What Every Business Owner Should Learn From Professional Speakers

Oct 10, 2014

I was born talking. My mother would say I came out of the womb with something to say. When I became a professional speaker, she was thrilled to see that I was finally getting paid for it.

Talking and speaking, however, are two very different things. If you’re in business for yourself, it’s essential for your success that you aren’t just talking with no one listening. You need your message to land powerfully with your target audience – a skill that professional speakers have mastered.

Speakers understand the power of language. They are very conscious of the words they use and how they use them. They understand that every word and the way it’s formulated has the potential to positively or negatively impact their situation.

As both an entrepreneur and professional speaker for over twenty-five years, I’ve found that every success—every contract, new relationship, business related endeavor came to me as a result of my ability to speak and write.

How you communicate matters to your business.

Business owners usually have a couple of things in common with professional speakers:

  • Being passionate about their business.
  • The desire to positively impact your customers.

By mastering the art of communication like a professional speaker you’ll be able to deliver a clear, focused message with confidence. There are 3 main benefits of this for your business:

1. You’ll Broaden Your Customer Base

A great communicator is a great listener. If you want to broaden your customer base you have to understand what they need. By paying attention to their language you can learn how to serve them better.

The ability to listen, respond and serve creates a cyclical effect. One of the great surprises of being a good communicator is you naturally begin to attract better customers. By better, I mean customers who are less troublesome.

Good communication builds trust and rapport. Having trust and rapport with potential customers will allow you to see whether they are a good fit for your business, allowing you to choose them instead of hoping they choose you.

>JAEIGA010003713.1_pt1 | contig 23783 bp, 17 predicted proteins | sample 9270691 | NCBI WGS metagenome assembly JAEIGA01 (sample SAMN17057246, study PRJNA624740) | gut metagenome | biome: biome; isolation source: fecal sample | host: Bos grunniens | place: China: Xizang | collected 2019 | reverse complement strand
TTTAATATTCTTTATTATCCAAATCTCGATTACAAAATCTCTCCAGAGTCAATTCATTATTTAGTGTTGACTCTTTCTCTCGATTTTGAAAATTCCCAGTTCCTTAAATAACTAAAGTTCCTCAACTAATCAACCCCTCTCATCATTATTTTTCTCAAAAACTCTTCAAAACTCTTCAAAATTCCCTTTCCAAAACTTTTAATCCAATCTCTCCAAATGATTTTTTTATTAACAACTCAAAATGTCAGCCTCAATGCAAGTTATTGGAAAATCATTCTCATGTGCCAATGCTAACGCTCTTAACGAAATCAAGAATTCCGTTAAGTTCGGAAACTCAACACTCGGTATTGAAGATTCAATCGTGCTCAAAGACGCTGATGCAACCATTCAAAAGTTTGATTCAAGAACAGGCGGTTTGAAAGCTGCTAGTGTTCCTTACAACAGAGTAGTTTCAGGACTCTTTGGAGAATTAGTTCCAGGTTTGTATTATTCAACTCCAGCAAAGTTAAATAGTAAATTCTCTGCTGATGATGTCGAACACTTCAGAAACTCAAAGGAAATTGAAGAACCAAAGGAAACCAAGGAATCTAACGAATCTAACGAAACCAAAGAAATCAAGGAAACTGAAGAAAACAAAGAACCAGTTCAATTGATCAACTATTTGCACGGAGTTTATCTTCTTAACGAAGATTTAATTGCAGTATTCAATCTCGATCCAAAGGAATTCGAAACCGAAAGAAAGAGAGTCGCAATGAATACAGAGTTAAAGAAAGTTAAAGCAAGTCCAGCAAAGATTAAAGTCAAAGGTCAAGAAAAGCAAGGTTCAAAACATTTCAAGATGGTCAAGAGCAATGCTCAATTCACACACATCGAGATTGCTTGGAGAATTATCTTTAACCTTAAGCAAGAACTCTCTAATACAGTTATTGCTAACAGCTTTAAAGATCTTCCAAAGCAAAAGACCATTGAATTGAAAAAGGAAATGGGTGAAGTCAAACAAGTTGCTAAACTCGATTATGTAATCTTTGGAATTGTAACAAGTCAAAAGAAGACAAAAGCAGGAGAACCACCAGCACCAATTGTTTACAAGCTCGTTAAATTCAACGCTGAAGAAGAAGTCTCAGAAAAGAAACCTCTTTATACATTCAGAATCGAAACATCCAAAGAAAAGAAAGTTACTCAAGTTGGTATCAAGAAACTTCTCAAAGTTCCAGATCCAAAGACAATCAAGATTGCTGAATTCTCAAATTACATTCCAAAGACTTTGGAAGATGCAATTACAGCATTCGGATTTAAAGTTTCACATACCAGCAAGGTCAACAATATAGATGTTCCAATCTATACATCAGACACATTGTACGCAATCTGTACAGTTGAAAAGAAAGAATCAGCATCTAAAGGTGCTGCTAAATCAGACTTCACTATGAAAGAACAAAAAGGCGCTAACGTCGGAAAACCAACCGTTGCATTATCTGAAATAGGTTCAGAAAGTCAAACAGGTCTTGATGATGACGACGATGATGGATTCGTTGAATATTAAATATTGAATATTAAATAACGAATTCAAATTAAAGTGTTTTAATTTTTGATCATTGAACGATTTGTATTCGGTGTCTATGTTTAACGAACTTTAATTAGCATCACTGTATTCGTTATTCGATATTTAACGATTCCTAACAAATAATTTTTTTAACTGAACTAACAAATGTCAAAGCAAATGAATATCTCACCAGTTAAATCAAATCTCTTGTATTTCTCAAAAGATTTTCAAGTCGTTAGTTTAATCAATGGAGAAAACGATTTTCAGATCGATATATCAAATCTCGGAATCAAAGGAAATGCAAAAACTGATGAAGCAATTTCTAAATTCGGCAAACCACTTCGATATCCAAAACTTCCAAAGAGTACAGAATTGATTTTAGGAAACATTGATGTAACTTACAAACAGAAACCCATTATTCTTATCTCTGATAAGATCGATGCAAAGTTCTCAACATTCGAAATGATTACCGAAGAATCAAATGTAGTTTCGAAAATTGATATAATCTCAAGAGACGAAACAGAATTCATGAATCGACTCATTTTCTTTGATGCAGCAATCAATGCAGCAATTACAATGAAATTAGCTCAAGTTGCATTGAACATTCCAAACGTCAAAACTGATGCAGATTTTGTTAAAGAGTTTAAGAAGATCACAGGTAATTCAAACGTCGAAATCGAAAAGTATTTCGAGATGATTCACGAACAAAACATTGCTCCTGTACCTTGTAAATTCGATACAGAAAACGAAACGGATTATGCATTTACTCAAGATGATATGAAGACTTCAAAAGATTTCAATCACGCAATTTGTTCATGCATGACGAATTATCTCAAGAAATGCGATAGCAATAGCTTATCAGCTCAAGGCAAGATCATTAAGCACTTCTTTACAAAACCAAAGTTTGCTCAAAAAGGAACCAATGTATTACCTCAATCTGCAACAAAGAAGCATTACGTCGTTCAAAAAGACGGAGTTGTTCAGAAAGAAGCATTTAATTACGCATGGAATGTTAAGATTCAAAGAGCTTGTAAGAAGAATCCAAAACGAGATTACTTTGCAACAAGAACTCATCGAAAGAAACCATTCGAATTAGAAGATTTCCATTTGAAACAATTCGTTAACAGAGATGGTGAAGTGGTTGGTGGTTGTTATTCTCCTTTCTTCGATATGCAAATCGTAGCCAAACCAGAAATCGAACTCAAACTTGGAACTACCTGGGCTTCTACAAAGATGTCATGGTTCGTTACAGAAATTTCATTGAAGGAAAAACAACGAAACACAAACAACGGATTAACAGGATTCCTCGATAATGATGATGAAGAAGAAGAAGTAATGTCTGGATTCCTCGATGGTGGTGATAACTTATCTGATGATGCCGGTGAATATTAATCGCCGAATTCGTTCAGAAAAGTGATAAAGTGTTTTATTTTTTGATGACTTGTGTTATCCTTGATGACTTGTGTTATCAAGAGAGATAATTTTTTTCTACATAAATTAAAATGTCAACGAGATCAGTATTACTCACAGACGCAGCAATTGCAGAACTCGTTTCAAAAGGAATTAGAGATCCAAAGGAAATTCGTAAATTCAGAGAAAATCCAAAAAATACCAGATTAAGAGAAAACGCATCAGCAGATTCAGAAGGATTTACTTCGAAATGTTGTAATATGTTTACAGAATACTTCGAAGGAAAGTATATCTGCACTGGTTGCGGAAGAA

2. You’ll Empower and Influence Your Team

Mastering the art of communication doesn’t mean you’re perfect in every scenario. It does mean that you know how to leverage language so you are better prepared to hear different points of view and influence people to understand your point of view. This allows you to transform negative situations into positive ones.

Even if you’re a sole entrepreneur, you’ve got other players in your world. A huge part of any business owner’s day is managing those players. There is a messy grey area between empowering people, influencing them to do what’s expected of them and resolving conflicts. Being a good communicator gives you the leverage to do all of this really well. When you achieve mastery, you can make all of this happen in far less time.

3. You’ll Maximize Customer Engagement

Your job is to enroll potential customers so they see you are the best choice for their investment. Your message must be clear, concise and passionate so they will understand how you’ll meet their needs and that you’ll care for them as a customer. If you’re not passionate about your business, you can’t expect them to be.

I’m a big fan of The Voice and I love the coach, Pharrell. He’s new to the show and he’s done an amazing job of enrolling contestants to see how he can best serve them as an artist.

Watch the show and pay close attention to Pharrell’s use of language. You’ll see he has mastered the art of communication. His language is clear, concise, authentic, and inspiring. Contestants often choose him over more seasoned coaches because of a specific word, phrase, or emotion that he has expressed.

It’s the same with your customers. How you message your products and services is vital to their capacity to listen and to their willingness to engage with you and your business.

Spend some time thinking about your use of language. Pay attention to which phrases work.

What language gains more questions of interest from your prospective clients?

Which seem to land flat?

Which help you get the business?

I often role-play specific scenarios with my clients. Together we create language that helps them feel more confident in how they engage with others or resolve conflicting situations.

Practice your use of language. It’s what the pros do. It’s why people listen. It’s how you gain more trust and rapport. It’s what sets your business a part from the other guy.

Practice, practice, practice, and I promise, your customers will give you a standing ovation.